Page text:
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6 THINGS YOU COULD DO TODAY TO START BEING A BETTER DAD


May. 22, 2022 Daily Dad

Unfortunately, there’s no such thing as fail-proof parenting. We all experience our share of failures. It’s inevitable. We’ll unleash overflowing frustration on our kids after a long day at work, we’ll forget to embrace the moment because our adult brain is fixated on what’s coming next. We’ll never be perfect, but we can be better. Even with our failures, we can be great.

What makes a great dad? 

We all strive to be great dads. Dads whose children trust and rely on them, building a bond that lasts well past childhood. But how do we get there? Every single day we’re faced with choices, ones that dictate how our children see and interact with us. In order to make those choices, first and foremost, we have to show up. We have to show up consistently, actively, and without judgment. From there, becoming a great dad is a process, one that lasts a lifetime. Your only competition is yourself. Your only goal today is to be a better dad than you were yesterday. How, you ask?

Well…

[1] JUST BE A FAN. JUST BE A FAN.

Kids receive constant feedback from the world around them. Teachers evaluate their ability to learn, peers evaluate their ability to socialize. Kids are told what’s normal and what’s abnormal, they’re compared to set expectations and held to set standards. At home though, in the one space where kids can be fully and unabashedly themselves, kids don’t need those limitations. They don’t need to be told that their dreams are unrealistic, they don’t need to hear that their favorite TV show sucks. What they need is a fan.

A fan is always there, cheering loudly during the best times and the worst. Kids don’t need you to fight their fights for them, or to tell them what they’re doing wrong. They need someone who’s willing to say “yes, you can” even when they don’t fully believe it themselves. Someone who roots for them no matter what, because nobody else in the world will. Someone who loves them fully and unconditionally, who’s willing to step back and let them make mistakes for the sake of growth and self-discovery. And when they fall, they can feel safe in the confidence that their biggest fan is waiting to help them back up. 

[2] YOUR JOB IS TO BOTHER

As long as doors have existed, teenagers have been slamming them. Kids want independence. They want you to stay out of their business, to stop telling them that you love them in front of their friends. If kids had it their way, parenting wouldn’t be such an all-encompassing task. But our job as parents is to push through those barriers, to let them know we’re there even when they don’t necessarily want us there.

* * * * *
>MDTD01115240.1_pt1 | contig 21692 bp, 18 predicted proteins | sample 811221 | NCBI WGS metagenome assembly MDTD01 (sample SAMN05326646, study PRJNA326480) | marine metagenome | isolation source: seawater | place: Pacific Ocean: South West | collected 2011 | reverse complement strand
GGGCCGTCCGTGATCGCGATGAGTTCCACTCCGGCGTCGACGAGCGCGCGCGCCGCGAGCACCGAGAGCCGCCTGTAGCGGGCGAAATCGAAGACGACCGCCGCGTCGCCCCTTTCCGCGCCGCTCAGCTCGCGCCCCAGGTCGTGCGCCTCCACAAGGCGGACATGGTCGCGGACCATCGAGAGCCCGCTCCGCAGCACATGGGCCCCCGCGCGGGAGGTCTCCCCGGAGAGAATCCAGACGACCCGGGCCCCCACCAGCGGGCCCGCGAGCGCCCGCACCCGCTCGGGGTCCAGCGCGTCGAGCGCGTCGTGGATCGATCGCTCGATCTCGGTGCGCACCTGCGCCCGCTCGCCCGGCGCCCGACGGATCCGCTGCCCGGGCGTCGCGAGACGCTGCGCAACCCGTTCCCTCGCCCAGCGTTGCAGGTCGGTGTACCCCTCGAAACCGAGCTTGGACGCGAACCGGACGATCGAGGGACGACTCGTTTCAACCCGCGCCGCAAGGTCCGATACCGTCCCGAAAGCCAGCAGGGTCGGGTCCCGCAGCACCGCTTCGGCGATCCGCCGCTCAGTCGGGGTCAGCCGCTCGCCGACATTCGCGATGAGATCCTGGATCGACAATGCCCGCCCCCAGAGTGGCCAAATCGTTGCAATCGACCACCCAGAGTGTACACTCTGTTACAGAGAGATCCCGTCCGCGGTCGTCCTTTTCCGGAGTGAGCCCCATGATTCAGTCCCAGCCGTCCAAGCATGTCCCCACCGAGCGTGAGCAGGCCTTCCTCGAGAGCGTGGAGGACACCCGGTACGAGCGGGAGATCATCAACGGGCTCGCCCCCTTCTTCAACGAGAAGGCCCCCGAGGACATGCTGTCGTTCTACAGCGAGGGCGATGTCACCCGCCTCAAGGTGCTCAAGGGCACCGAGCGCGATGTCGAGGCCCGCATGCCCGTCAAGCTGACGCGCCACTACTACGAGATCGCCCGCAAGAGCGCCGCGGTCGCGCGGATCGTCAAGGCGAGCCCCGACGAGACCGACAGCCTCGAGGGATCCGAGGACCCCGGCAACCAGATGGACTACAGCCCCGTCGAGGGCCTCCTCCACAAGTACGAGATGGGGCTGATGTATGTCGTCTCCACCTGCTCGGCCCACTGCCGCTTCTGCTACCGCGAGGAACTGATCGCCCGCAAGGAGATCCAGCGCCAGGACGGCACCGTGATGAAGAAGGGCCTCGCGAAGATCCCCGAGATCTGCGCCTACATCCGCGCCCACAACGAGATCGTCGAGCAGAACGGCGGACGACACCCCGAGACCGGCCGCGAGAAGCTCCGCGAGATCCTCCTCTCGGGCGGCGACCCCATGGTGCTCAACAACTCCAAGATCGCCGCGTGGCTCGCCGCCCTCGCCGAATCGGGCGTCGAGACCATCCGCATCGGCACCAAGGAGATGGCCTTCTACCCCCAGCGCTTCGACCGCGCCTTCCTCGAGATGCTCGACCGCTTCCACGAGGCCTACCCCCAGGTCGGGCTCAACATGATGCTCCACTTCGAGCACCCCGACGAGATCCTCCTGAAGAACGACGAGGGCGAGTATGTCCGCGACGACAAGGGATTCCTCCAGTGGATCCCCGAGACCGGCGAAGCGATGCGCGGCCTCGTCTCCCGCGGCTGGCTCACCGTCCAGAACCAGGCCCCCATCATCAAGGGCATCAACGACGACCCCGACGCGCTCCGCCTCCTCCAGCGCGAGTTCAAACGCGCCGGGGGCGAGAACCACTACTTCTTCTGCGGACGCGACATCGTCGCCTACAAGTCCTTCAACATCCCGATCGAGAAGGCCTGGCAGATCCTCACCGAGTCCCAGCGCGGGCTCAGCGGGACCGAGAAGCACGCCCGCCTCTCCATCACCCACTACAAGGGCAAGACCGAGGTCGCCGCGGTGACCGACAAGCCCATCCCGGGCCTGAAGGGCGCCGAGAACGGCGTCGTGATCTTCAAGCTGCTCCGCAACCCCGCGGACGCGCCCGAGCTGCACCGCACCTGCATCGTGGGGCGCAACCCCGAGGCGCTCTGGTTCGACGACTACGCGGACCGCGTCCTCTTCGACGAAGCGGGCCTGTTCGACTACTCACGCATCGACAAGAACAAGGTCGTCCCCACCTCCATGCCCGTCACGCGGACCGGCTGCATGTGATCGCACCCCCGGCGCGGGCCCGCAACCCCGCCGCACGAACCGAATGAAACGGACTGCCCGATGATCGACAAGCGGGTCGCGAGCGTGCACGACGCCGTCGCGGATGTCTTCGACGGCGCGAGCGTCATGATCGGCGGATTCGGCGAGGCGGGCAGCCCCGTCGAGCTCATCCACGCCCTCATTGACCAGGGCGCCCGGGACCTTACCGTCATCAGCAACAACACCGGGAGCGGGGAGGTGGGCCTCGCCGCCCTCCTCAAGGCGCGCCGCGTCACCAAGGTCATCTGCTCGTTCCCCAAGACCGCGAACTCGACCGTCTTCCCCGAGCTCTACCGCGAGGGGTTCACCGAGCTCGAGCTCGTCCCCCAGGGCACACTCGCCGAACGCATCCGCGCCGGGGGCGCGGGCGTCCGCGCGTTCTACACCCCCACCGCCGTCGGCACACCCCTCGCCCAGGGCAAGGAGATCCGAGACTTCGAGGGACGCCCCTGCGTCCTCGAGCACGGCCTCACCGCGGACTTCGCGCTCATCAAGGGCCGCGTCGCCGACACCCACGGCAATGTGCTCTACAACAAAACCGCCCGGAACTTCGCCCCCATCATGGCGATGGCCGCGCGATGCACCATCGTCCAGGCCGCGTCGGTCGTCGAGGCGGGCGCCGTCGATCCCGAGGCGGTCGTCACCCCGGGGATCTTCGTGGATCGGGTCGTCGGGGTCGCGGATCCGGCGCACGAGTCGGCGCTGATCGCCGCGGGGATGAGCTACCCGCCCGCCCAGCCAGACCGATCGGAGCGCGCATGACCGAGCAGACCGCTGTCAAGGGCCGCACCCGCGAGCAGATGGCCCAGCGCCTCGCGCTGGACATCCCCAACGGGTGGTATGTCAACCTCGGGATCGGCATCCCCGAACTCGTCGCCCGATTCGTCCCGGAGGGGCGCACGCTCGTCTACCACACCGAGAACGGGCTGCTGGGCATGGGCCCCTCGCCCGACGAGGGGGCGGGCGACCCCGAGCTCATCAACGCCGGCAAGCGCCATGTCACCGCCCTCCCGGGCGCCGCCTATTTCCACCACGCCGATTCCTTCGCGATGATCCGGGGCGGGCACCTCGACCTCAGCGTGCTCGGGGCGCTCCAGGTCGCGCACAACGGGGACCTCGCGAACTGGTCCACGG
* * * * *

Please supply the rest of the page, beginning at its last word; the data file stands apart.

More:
It’s not a coincidence that father rhymes with bother. That’s our job. To be up in their business.

Being up in their business isn’t the same as being overbearing, and it certainly isn’t permission to stifle their independence. Bothering simply means being involved, showing interest, and reminding them that we care about them unconditionally. Sure, they’ll resist at times. They’ll roll their eyes. They’ll groan. But they will never, no matter how hard life gets, worry that nobody cares. Be a bother to them. Be a father to them.

[3] START THE CONVERSATION

Nearly every coming-of-age TV show references “The Talk,” an idea that bleeds, for better or worse, into real life. The idea of “the talk” is shrouded in mystery and discomfort, hinged on the idea that it’s a parent’s responsibility to tell their children everything there is to know about life’s most difficult topics in a single agonizing chat. 

It’s taken us our entire lives up to this point to learn about drugs. To learn about sex. To learn about loss. And yet, we’re expected to impart all of our worldly knowledge in a movie-worthy montage filled with awkward muttering and not-so-subtle glances at the clock? At best, it’s deeply inadequate.

Parenting is an ongoing process, it’s a job that never ends. These talks, like many aspects of parenting, should evolve as our kids grow. They should become deeper and more involved as our kids become more deeply involved in the world around them. It may be uncomfortable at first, partly because it means our kids are no longer seeing the world with wide-eyed innocence. 

But these talks are essential. They mark the beginning of conversations that will last a lifetime, conversations that our children will one day have with their own kids. Start the conversation now, start it right, and make sure to keep it going. 

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